3) Banning all travel from Africa to the US/everywhere else: I didn’t think I’d hear an idea that trumped point 2 as a truly bad idea, but then this one was put forward! This is such a bad idea that I’m not even going to spend much time tearing it apart. I’ll just make four observations:

  1. All the comments made regarding the ban on travel from West Africa still apply here.
  2. Purely from a practical standpoint, it’s a ludicrous idea – how do you quarantine an entire continent?
  3. From an economic standpoint, those suggesting this clearly have little grasp on just how much trade we (and the rest of the world) do with African countries and how reliant we are on them for some of our resources.
  4. Are we really going to isolate an entire continent when only a tiny percentage of it is any threat at all?

Leaving aside the truly bad ideas that have been bandied around in the news media, other public reaction has been equally staggering:

Take the recent story in the news where a nurse (Kaci Hickox), who had been volunteering with Doctors Without Borders and treating Ebola patients in Sierra Leone, was quarantined by the New Jersey authorities.

The way she was treated was awful: “She is peeing and defecating into a box and in two days has had one sort of a rinse bath that was in a bucket” – is the way her boyfriend described her living conditions. As bad as those conditions were (she’s recently won her court case to be released), they weren’t the worst part of the story. The worst part was some of the public reaction to her plight.

Some of the posts I saw on social media (names and posts withheld to protect the ignorant!) were beyond belief. Some suggested she should be returned to Sierra Leone immediately; some suggested that she should stop complaining about the conditions she was being kept in and “get over herself” (I’d like to see those same people subjected to those conditions and get their reaction then); others even called for her to be put in jail! Is this really how we treat healthcare volunteers?!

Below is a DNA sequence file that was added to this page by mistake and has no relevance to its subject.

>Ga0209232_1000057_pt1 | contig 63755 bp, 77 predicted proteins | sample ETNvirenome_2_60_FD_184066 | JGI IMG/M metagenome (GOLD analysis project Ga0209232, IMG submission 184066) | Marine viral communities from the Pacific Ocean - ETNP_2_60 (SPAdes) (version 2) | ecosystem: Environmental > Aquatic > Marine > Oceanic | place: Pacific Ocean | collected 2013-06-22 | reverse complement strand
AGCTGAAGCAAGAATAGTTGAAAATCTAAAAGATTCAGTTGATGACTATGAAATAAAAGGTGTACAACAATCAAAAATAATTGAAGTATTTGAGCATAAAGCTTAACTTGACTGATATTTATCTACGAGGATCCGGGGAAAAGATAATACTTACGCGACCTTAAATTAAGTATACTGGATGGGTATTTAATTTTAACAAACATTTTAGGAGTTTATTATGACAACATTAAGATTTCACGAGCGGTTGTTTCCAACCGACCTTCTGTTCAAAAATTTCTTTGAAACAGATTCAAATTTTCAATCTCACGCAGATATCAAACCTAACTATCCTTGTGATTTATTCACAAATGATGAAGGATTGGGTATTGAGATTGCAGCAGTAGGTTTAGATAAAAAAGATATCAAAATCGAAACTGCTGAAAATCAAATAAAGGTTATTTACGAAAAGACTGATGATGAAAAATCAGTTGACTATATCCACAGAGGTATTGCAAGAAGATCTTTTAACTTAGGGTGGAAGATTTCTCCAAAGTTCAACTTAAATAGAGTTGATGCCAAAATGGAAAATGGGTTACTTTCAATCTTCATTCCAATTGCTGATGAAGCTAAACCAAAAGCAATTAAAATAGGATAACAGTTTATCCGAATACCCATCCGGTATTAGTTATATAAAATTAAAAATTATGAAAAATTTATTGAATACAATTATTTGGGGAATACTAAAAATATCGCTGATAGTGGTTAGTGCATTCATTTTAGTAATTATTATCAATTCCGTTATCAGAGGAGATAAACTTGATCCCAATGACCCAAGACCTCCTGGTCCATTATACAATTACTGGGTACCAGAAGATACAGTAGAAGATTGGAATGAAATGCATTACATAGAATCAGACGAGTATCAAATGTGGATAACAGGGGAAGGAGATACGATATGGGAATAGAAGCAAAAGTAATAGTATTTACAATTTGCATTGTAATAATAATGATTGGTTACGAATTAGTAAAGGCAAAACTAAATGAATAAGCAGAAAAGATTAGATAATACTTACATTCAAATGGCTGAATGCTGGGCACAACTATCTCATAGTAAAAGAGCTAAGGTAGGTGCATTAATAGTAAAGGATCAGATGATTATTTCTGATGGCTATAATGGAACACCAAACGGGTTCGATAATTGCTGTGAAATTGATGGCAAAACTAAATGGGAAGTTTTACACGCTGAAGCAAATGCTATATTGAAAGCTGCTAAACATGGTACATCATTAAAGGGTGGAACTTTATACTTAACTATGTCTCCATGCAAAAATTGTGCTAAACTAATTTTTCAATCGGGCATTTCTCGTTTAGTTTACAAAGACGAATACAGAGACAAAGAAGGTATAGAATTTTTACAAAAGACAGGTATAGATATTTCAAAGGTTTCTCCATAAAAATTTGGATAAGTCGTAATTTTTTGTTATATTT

Image taken by Kaci Hickox

This nurse put her own life on the line to help others – something which very few of us ever do – and she did it for free. How can we consider ourselves a civilized society if this is how we treat her? I’m not saying that she shouldn’t have been subjected to monitoring for the first 3 weeks she was back in the US (something which, incidentally, she had already said she was more than happy to comply to), but was this really the best way we could treat her? We treat convicted criminals better than we treated her.

So why did so many people react to this nurse in the way they did?

Then answer is simple. It’s a combination of ignorance on the part of the general public, and the need for 24-hour news channels to fill their air-time with content. Ebola and the story about nurse Kaci Hickox are the best things to happen to CNN since MH370 went missing – they’ve never had so much material to fill the airwaves with. Isn’t that a sad indictment of today’s media?

Having accused the general public of ignorance, allow me to bring some more facts into the discussion:

You’re not going to catch Ebola by sitting on the same plane/bus/subway train as someone who’s infected – that’s the most important fact for the public to come to terms with. Here’s some more information from the World Health Organization (bolding is mine):